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O-Zone: Arguing his point

JACKSONVILLE – Let's get to it …

Andy from Alpharetta, GA

Zone - can you shed some light on why teams cut players when they do - specifically regarding Zay Jones? It's not that I'm upset or think they are wrong, but what's the harm in keeping him (or any player) through training camp and deep into preseason? What if we have injuries to key receivers during this period? Is releasing a player now more professional or "respectful" so that player has time to find a new team?

Teams within reason indeed typically try to release players at a time when they can find another team, which is why teams often release free agents before the start of the NFL's League Year in mid-March. In the case of the Jaguars releasing wide receiver Zay Jones this past Tuesday, the Jaguars apparently regarded him at least somewhat as good insurance as the third receiver. Had they re-signed wide receiver Calvin Ridley in mid-March, reports were that they were going to release Jones around that time. When they selected wide receiver Brian Thomas Jr. No. 17 overall in the 2024 NFL Draft, they released Jones a few days later. Why not keep Jones in case of injury? Good question. I would have leaned toward doing just that. But there are also salary-cap ramifications to keeping veteran players– and for Jones' sake, it's somewhat better to be released now than early in training camp. Perhaps not as good as being released before the start of the new league year, but better than during camp.

Bill from Springfield, VA

Zone, late-round picks can be productive sometimes. Wasn't Joe Montana a fifth-round pick and Tom Brady a sixth-rounder?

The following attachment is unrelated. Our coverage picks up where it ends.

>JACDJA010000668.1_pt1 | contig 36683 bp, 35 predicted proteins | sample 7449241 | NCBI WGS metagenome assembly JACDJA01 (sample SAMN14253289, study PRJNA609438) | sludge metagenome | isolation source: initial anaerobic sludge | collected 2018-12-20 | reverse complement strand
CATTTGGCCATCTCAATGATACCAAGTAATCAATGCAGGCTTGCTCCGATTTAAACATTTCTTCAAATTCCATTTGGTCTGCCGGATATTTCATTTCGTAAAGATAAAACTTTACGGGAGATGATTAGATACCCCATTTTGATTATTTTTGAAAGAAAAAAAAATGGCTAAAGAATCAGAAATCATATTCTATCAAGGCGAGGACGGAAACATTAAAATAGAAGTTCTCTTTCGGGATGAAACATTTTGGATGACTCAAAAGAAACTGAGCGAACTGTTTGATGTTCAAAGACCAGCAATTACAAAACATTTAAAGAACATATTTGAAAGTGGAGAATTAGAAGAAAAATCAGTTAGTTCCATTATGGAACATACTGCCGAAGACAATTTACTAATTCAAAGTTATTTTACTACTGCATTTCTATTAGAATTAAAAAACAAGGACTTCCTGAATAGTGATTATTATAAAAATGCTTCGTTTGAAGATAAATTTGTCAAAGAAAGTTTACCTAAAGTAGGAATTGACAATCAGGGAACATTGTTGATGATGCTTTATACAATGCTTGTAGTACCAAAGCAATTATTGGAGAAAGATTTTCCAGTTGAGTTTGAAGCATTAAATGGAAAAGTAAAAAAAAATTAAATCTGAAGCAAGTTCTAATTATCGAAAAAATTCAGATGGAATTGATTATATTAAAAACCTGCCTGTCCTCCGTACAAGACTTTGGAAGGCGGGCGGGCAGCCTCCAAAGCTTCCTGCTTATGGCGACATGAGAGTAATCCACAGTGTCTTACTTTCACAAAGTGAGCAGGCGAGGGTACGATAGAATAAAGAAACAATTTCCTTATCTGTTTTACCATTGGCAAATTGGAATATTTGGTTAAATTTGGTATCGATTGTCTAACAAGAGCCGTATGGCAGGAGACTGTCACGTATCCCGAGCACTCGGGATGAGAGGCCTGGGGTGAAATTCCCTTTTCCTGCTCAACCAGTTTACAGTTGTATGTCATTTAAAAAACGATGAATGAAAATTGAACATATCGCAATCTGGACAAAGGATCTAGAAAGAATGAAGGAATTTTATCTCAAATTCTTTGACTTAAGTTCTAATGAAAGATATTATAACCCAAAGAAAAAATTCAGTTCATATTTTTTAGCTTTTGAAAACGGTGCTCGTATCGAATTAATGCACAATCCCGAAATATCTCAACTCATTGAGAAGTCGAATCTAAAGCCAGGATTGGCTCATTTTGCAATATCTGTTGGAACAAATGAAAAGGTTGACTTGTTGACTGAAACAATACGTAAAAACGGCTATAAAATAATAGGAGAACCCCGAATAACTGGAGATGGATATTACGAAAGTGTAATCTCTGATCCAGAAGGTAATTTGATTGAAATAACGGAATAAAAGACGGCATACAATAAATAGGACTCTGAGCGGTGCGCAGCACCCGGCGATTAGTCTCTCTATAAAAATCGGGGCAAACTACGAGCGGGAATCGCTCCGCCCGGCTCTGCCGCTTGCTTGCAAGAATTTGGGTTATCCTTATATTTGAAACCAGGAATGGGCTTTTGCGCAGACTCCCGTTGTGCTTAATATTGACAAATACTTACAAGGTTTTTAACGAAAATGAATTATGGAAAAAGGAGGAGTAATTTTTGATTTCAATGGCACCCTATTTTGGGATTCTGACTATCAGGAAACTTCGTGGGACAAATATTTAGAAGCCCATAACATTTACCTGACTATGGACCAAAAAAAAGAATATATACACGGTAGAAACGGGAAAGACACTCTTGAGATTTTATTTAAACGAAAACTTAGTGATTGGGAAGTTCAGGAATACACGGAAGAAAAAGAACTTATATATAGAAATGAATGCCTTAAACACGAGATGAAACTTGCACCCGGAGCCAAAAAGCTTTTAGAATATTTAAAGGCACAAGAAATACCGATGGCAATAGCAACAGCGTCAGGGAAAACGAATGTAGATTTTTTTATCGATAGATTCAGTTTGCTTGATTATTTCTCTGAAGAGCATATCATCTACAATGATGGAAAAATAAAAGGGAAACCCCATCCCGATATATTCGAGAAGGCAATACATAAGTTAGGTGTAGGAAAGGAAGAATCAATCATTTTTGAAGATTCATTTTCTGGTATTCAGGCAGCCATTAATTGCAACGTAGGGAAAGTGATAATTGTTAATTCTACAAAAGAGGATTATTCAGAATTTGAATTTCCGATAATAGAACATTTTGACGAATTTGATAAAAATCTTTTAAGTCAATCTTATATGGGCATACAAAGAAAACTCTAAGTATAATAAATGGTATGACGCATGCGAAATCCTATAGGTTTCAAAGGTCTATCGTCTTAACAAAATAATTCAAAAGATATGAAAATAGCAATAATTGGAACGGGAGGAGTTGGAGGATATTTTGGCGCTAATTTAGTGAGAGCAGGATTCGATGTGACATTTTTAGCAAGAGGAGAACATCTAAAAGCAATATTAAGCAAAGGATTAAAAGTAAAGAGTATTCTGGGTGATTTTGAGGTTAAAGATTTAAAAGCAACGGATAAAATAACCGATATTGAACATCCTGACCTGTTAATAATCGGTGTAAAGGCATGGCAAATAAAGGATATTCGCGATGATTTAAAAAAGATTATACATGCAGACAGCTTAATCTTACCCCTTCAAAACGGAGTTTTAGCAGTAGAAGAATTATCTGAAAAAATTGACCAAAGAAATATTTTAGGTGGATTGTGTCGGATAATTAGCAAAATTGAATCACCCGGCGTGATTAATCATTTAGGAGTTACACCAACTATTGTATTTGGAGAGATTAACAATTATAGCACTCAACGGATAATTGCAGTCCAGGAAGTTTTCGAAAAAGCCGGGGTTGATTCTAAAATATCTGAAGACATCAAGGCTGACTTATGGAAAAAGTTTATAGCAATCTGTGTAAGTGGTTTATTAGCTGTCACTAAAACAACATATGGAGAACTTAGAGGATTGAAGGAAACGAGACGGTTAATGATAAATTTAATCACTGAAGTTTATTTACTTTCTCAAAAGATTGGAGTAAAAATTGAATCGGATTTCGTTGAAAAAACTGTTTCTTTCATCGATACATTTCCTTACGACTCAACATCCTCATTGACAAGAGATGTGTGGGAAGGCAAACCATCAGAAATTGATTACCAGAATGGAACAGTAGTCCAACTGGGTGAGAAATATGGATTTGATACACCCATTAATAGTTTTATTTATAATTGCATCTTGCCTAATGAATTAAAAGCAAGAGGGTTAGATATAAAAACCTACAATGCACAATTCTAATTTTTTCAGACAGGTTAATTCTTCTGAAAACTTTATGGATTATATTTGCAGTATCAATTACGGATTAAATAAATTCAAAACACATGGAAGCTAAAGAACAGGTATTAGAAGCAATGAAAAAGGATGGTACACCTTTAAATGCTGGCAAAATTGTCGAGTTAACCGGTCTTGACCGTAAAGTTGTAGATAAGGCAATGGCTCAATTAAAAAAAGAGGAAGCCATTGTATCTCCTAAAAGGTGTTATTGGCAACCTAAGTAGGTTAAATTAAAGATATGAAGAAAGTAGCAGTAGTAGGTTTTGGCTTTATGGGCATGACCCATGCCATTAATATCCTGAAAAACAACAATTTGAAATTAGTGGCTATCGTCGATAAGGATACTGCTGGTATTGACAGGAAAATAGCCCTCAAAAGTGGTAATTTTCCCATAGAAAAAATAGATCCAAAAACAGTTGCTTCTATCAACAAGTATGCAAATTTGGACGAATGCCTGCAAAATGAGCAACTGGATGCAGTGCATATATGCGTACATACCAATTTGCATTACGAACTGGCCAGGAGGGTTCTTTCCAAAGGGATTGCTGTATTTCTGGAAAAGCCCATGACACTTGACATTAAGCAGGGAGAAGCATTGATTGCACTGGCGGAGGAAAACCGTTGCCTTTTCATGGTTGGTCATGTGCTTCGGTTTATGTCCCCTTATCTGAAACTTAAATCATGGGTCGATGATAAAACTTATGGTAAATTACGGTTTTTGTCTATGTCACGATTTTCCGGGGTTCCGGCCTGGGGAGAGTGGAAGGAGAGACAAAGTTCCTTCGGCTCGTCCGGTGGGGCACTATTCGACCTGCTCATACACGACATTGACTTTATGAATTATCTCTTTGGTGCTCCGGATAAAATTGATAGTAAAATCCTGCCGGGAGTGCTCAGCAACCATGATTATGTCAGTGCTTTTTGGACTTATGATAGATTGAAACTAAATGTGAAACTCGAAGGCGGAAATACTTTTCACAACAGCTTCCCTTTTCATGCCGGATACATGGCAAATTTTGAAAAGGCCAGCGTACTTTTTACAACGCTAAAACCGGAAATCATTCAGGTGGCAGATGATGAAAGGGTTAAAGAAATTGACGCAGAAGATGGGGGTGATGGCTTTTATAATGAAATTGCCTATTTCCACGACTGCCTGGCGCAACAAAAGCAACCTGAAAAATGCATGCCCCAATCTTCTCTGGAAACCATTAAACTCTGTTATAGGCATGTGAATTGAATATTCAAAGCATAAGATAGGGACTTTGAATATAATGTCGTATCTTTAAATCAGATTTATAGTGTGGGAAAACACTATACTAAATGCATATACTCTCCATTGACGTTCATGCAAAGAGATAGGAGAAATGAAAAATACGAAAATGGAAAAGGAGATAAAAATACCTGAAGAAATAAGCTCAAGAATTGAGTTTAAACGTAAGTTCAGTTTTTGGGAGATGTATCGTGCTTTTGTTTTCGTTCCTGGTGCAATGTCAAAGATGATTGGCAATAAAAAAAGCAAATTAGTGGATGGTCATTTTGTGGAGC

Joe Montana was selected by the San Francisco 49ers in Round 3 of the 1979 NFL Draft and Tom Brady was selected by the New England Patriots in Round 6 of the 2000 NFL Draft.

Lenny from London

It seems like we now have twice as many defensive tackles as we do defensive ends. Do you see any players being moved to defensive end? Roy Roberston-Harris seems like a candidate.

He could do it in some packages in some situations.

Don from Marshall NC

How far the Jaguars go this year will depend on last year's draft picks. If they get enough production from that group, then the Jaguars will be dangerous. You judge the Head Coach and the General Manager by what they did with those players. It could be huge if a couple of them became stars. I am hopeful that happens. Go Jaguars!

When it comes to high hopes for the Jaguars' 2023 NFL Draft class, Don sort of kind of maybe remains "all in."

Sean from Oakleaf, FL

With what you have seen so far, would you say the Jaguars have more depth than last year, less or about the same?

About the same. Remember: Depth on most NFL teams is a bit of a misnomer. A good team can withstand a key injury – maybe two – to "core" players, and most teams can push through one injury at particular positions. More than one injury almost always significantly weakens a position group. Two is usually devastating. And perceived depth isn't always depth. Remember: Conventional wisdom was that the Jaguars weren't deep in 2022 and they withstood several key injuries on the offensive line and peaked late in the season. The same conventional wisdom was that they were deeper last season, but they couldn't withstand offensive line and receiver injuries – even though both positions were considered deep. The Jaguars currently have decent depth, but if certain key players are injured, they're probably not deep enough. As is the case with most teams.

Deane from Daytona Beach, FL

Yo, O-Zone! Now that free agency and draft is over, I have a couple of questions about transition, prior to the official start of training camp. I understand that offensive skill positions want to get comfortable with each other. For example: Wide receivers Gabe Davis and Brian Thomas Jr. wanting to work with quarterback Trevor Lawrence to get timing down on routes. My question is, how does that work for defensive guys or offensive linemen? Are there ways to get a jump on getting that gelling/chemistry going prior to training camp? What says you, O-Zone???